Chateau Montelena Cabernet Sauvignon and Chardonnay

Chateau Montelena Cabernet Sauvignon and ChardonnayAn American in Paris

Steven Spurrier is an Englishman who once owned a wine shop in Paris that catered to the English-speaking expatriate community. In 1976, in order to drum up interest in his business, he hit upon the idea of holding a blind tasting pitting ten of France’s and California’s best producers against one another. He was able to enlist nine esteemed French wine experts as judges, among them Odette Kahn, editor of the influential Revue du Vin de France; and Christian Vannequé, sommelier of the three-star Parisian restaurant La Tour d’Argent. The French wines included the 1970 Haut-Brion, the 1970 Mouton Rothschild, and the 1973 Domaine Leflaive Puligny-Montrachet Les Pucelles.

The famous tasting, held May 24, 1976, at Paris’ InterContinental Hotel, has come to be known as The Judgement of Paris. Neither Spurrier, a Francophile to the core, nor anyone else expected the upstart Yanks to really put up a fight against the French heavyweights. However, when the votes were tallied, the judges were shocked to discover they had awarded the top prize for the red to the 1973 Stag’s Leap Wine Cellars Cabernet Sauvignon, and top prize for the white to Chateau Montelena Chardonnay, both from Napa Valley. It was the shock heard ‘round the world, and legitimized California as a world-class wine-making region.

George M. Taber, the Time magazine correspondent present at the time, details the event in Judgment of Paris: California vs. France and the Historic 1976 Paris Tasting That Revolutionized Wine. The story was also dramatized in the 2008 film Bottle Shock.

Thirty years later, in May of 2006, as a celebration of the original Judgement, the same wines were retasted to gauge their aging potential. The French were confident that here the weak Californians would stumble. Instead, mon dieu, they placed first through fifth. Boo Ya!

Chateau Montelena has seen three cycles of family stewardship. The first began in 1882 when the winery was founded by Alfred L. Tubbs, a European immigrant and San Fransciso entrepreneur. The original property was 254 acres of rugged, well drained, stony, and loose land just two miles north of Calistoga at the base of Mount Saint Helena. (Montelena is a contracted form of Mount Saint Helena.) By 1896 Tubbs’ winery was the seventh largest in the Napa Valley.

The Tubbs family sold the winery in 1958, at which time the Chateau and its overgrown grounds passed into the hands of Yort and Jeanie Frank, who were looking for a peaceful spot to retire. The setting inspired Frank to excavate a lake and add landscaping to reflect the Chinese gardens of his homeland.

The modern renaissance of Chateau Montelena started under the leadership of Jim Barrett, who purchased the winery in 1972. The vineyard was cleared and replanted, and the winery was renovated and outfitted with modern winemaking equipment, complemented by the highest-quality grapes from the Napa Valley. In 1972 wines were made for the first time, and shortly thereafter Chateau Montelena stunned the wine world with its win at the 1976 Paris Tasting. The winery continues today with Jim Barrett at the helm.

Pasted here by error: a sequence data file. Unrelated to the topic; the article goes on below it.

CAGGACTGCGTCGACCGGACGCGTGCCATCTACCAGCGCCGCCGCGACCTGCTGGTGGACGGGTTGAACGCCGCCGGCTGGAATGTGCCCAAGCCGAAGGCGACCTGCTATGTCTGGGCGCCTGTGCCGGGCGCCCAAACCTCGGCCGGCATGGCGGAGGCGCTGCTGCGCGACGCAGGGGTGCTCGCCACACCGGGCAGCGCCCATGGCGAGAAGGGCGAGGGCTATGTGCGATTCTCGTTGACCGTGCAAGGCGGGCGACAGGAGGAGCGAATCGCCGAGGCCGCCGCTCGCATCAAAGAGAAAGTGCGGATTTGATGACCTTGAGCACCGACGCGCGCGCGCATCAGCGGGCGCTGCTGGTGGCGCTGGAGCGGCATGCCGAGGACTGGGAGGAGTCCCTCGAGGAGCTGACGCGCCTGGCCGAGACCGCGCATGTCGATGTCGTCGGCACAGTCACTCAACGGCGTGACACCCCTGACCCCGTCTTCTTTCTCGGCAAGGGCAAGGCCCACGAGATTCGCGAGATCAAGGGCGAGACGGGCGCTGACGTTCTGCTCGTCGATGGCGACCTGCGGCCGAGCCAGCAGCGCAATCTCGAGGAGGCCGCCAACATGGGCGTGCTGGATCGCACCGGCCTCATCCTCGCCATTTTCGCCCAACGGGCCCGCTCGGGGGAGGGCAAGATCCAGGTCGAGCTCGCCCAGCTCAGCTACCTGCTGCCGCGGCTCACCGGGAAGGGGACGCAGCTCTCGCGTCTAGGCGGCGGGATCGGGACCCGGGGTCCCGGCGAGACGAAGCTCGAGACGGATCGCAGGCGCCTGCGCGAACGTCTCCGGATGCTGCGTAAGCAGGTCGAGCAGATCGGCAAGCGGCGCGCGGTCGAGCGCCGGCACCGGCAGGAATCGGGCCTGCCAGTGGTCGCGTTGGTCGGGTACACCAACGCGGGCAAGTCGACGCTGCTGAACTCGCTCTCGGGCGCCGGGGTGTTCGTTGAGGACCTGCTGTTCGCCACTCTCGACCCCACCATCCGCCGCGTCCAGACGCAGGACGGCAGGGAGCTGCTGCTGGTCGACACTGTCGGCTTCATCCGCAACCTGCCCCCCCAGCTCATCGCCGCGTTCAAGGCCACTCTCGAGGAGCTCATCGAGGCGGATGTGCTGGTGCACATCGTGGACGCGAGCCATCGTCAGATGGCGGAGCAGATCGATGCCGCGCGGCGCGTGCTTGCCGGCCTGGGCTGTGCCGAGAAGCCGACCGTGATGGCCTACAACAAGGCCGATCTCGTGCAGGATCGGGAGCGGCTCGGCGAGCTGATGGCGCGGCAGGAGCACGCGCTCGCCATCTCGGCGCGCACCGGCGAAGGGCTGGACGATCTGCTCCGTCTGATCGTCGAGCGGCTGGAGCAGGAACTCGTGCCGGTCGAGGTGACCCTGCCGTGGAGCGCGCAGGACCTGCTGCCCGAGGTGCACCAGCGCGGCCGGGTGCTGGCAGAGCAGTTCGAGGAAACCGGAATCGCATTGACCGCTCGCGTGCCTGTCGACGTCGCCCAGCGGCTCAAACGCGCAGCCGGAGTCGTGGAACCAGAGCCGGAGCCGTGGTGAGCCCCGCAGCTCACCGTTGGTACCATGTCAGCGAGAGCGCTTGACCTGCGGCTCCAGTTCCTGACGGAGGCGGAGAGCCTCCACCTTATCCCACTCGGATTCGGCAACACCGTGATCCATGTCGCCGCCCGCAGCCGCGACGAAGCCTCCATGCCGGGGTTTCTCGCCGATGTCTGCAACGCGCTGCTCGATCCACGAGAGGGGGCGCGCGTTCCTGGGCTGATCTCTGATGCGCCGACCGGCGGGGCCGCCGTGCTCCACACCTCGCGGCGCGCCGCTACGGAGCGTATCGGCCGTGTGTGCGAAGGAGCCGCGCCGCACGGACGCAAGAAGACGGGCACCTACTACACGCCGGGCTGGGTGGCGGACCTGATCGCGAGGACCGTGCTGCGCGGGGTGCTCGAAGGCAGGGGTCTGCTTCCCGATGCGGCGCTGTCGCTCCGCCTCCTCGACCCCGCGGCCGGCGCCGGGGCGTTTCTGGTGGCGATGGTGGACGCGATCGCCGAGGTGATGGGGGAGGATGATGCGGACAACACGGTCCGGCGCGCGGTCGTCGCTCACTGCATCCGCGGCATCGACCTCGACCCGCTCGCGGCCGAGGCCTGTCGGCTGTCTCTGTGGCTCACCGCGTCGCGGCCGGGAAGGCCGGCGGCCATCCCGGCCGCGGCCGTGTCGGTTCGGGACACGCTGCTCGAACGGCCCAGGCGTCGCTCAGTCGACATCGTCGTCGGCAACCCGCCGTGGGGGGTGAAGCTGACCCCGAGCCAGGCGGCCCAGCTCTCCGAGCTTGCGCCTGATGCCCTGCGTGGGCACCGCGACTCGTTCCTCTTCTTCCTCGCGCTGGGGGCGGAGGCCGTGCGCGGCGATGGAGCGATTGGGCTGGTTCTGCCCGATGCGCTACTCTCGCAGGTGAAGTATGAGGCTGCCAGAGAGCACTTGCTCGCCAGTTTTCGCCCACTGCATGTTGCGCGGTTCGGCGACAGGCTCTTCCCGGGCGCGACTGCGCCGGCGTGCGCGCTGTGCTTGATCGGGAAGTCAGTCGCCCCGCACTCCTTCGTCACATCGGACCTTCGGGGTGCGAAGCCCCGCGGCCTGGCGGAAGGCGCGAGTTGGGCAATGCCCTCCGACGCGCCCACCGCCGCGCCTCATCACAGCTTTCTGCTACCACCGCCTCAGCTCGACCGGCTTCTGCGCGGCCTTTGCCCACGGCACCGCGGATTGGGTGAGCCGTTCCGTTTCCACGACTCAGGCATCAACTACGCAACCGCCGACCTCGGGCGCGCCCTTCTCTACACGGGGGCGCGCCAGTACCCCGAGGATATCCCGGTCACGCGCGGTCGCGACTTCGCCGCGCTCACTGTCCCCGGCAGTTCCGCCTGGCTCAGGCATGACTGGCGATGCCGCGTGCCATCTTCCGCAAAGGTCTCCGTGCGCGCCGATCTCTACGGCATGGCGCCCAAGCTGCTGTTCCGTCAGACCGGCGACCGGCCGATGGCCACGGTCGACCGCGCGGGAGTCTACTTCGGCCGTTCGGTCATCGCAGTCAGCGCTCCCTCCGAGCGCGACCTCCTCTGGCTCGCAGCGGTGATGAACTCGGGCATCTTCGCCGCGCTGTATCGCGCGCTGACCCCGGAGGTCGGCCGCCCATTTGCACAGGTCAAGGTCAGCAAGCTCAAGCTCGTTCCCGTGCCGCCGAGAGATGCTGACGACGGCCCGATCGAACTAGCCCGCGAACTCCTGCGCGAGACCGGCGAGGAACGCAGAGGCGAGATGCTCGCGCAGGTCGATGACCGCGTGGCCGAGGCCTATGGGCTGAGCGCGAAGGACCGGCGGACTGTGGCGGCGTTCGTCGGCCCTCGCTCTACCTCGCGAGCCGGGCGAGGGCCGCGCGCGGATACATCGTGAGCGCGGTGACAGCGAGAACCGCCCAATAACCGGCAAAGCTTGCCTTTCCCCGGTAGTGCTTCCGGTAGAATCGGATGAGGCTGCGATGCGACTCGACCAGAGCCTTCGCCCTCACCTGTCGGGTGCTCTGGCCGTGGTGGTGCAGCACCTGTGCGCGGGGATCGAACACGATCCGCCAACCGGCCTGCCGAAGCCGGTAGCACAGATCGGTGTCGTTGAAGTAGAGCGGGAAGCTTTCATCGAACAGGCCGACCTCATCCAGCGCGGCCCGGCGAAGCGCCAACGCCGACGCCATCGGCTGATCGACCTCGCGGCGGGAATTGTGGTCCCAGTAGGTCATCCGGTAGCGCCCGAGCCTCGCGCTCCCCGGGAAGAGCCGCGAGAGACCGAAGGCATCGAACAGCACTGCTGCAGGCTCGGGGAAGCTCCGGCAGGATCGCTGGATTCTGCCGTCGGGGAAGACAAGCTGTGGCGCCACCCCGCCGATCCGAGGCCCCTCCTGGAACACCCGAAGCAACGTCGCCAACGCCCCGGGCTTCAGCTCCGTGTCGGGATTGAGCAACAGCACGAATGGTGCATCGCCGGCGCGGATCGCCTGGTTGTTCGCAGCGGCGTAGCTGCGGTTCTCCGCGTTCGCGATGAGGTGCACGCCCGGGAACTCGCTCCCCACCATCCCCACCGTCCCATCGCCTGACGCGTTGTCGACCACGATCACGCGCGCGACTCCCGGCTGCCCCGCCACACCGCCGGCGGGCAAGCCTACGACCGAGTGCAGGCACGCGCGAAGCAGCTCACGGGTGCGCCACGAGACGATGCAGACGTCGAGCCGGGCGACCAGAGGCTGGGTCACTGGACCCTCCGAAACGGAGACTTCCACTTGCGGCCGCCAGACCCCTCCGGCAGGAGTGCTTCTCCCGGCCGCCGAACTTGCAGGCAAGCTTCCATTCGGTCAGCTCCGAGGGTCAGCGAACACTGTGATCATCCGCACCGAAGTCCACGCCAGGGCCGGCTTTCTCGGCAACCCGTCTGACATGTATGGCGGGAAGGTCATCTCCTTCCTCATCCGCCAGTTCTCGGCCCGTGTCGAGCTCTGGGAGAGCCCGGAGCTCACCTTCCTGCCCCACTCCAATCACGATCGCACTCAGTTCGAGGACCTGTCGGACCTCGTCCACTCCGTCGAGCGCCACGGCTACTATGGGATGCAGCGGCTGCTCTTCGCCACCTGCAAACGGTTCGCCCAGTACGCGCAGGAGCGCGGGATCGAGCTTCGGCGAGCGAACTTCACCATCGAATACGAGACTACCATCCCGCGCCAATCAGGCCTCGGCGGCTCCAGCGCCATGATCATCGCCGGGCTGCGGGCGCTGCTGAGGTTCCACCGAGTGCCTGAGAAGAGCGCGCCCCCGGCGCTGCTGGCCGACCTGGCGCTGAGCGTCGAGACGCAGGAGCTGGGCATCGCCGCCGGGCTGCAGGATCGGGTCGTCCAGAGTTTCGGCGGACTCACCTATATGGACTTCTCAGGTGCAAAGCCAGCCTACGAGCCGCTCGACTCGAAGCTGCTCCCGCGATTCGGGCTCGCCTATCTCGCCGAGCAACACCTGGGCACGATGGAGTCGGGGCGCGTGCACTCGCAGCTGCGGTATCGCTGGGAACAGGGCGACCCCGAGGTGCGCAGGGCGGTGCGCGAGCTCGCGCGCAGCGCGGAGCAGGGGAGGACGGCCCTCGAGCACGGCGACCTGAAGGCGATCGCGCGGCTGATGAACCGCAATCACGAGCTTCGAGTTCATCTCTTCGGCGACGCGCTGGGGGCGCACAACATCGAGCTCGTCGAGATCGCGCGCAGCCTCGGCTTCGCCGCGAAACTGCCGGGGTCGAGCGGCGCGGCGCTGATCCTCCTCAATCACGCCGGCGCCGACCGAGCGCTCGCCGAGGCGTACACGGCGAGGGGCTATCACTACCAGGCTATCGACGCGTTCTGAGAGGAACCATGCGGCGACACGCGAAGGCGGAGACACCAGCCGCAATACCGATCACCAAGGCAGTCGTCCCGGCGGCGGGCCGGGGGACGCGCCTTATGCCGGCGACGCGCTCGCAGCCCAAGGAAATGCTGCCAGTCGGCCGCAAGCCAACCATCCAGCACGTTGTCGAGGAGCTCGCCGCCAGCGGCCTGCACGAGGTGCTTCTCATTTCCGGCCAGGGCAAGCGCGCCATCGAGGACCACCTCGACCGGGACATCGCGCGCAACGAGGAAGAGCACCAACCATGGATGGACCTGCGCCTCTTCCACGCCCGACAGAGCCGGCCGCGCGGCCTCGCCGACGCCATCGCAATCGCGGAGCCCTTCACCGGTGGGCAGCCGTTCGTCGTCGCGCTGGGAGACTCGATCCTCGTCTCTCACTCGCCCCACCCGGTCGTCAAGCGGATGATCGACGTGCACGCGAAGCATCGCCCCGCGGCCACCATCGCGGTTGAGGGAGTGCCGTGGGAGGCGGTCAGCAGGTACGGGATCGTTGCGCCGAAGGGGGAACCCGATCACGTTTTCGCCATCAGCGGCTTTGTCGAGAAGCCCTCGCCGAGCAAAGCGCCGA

Napa Valley Chardonnay 2008

This Chardonnay started by being harvested at night in order to preserve delicate flavors and aromas. The wine is brilliantly clear with a golden-straw color. The nose suggests pear and tropical passion fruit. On the palate, there are flavors of juicy peach, citrus notes of pink grapefruit, honey tangerine, and starfruit, conveyed by an appealing softness. The mid-palate features an understated, nutty, oak tone which segues into an interesting long and spicy finish. The wine was aged for 10 months in 100% French barrels, 11% of which were new.

Serve this legendary wine with Morroccan Lemon Chicken, Sea Bass with Gingered Broth, Risotto with Scallops, or, if your dinner guests are French, Crow.

Napa Valley Cabernet 2006

Although famous for their Chardonnay, Montelena makes a number of reds as well, including this Cabernet Sauvignon. The blend is 88% Cabernet Sauvignon, 8% Merlot, and 4% Cabernet Franc.

Dark ruby in color, this wine offers rich, complex aromas of ripe dark cherry, plum, cinnamon, and tobacco, with top notes of earth and forest floor. In the mouth, this wine makes a full soft round entry, after which the acid builds nicely, supporting the dominant flavor of black currant, plus licorice and spice. Plenty of fine-grain tannin completes the mouthfeel. Nice notes of toasted oak round out the tremendous long finish. This is a very well-balanced wine that will age for ten to twelve years, if you have the patience.

Pair this Cabernet with Tenderloin of Beef with Blue Cheese, Cider-Braised Pork Medallions, or Broiled Lamb Chops.

https://montelena.com/

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Charles Krug Winery

Charles Krug WineryStart It Up